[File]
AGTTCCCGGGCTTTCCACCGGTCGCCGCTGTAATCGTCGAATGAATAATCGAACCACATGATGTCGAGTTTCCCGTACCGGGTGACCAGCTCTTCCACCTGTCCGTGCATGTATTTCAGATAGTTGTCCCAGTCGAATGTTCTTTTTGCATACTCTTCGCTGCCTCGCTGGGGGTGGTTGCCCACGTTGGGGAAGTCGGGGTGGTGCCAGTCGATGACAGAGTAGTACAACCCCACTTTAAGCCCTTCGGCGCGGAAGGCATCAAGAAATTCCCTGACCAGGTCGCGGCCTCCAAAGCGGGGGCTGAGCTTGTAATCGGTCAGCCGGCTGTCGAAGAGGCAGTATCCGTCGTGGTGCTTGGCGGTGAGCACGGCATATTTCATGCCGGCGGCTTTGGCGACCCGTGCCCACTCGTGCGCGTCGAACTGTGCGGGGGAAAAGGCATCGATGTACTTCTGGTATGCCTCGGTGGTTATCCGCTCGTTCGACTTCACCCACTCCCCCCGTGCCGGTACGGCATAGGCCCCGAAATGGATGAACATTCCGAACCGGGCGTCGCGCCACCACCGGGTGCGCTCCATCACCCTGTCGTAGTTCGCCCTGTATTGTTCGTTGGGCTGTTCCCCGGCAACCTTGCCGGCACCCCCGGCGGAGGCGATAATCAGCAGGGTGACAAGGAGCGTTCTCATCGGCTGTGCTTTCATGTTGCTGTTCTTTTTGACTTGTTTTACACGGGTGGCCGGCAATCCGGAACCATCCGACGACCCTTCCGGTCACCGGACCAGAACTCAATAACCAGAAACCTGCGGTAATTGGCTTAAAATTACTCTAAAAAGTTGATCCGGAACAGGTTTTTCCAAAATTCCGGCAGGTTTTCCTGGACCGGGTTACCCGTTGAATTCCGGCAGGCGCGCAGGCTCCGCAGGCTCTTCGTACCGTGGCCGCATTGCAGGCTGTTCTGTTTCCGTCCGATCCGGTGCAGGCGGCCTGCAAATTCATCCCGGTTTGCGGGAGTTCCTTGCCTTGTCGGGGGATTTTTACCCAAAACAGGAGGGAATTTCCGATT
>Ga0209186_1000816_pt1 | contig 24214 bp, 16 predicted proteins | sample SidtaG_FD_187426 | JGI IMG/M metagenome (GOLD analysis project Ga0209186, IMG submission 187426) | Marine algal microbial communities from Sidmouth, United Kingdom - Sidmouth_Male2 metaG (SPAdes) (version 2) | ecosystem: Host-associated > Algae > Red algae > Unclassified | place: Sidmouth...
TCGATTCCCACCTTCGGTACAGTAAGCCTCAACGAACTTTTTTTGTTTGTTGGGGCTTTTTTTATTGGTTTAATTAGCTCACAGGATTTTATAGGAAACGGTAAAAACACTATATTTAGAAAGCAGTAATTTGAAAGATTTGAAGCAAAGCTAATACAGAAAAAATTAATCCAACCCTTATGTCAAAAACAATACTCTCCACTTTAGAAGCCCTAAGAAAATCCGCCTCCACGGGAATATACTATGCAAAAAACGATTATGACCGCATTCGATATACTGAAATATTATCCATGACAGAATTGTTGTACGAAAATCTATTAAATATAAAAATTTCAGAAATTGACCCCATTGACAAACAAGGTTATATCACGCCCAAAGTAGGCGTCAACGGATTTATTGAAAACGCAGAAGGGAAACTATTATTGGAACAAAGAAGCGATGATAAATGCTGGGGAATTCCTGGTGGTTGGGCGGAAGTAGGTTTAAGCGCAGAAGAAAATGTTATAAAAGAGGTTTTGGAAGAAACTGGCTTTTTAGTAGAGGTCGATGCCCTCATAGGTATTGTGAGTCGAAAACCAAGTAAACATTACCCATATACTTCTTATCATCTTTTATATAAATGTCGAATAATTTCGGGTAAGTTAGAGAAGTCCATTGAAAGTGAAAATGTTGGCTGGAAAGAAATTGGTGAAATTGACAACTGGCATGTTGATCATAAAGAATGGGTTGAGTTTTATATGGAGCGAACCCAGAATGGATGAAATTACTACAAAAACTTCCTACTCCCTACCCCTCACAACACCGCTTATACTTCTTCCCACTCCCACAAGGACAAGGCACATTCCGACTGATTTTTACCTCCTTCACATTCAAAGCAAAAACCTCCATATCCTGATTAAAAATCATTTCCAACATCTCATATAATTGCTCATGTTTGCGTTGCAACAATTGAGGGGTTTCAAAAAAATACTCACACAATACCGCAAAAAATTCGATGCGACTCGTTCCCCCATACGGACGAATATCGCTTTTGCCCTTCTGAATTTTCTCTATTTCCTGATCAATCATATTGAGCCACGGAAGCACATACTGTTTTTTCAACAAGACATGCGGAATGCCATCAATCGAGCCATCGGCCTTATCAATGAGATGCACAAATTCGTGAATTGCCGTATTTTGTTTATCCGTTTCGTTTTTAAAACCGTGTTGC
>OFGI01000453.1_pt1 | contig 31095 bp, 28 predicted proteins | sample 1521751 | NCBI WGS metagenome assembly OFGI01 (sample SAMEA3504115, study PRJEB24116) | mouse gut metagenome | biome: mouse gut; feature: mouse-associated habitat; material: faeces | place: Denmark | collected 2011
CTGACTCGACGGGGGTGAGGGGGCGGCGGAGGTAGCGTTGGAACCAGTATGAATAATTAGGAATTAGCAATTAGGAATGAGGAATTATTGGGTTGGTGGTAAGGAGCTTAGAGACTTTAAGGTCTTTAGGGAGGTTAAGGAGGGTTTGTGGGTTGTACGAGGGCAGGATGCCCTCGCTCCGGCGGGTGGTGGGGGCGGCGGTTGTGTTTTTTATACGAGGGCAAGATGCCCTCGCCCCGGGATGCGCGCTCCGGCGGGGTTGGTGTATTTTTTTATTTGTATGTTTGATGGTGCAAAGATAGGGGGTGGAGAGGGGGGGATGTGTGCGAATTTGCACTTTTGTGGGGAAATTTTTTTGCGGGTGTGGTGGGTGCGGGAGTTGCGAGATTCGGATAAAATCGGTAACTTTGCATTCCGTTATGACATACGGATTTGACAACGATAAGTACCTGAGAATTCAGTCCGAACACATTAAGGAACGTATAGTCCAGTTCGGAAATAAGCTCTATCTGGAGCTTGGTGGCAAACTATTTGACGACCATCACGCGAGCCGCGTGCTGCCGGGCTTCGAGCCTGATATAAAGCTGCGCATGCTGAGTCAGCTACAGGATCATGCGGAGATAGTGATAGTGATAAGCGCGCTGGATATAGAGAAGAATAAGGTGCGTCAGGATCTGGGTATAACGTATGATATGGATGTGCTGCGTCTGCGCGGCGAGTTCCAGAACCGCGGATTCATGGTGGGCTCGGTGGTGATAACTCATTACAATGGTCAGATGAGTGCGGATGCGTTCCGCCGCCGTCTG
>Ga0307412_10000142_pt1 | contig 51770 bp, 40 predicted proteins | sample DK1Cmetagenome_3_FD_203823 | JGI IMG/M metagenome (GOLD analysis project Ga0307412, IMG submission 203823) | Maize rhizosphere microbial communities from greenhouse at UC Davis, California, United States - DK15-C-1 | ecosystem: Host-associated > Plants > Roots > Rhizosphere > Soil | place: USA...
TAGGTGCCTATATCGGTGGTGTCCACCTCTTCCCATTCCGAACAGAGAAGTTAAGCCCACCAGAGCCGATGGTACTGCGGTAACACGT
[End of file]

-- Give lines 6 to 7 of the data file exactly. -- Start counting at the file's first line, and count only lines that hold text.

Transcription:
>Ga0307412_10000142_pt1 | contig 51770 bp, 40 predicted proteins | sample DK1Cmetagenome_3_FD_203823 | JGI IMG/M metagenome (GOLD analysis project Ga0307412, IMG submission 203823) | Maize rhizosphere microbial communities from greenhouse at UC Davis, California, United States - DK15-C-1 | ecosystem: Host-associated > Plants > Roots > Rhizosphere > Soil | place: USA...
TAGGTGCCTATATCGGTGGTGTCCACCTCTTCCCATTCCGAACAGAGAAGTTAAGCCCACCAGAGCCGATGGTACTGCGGTAACACGT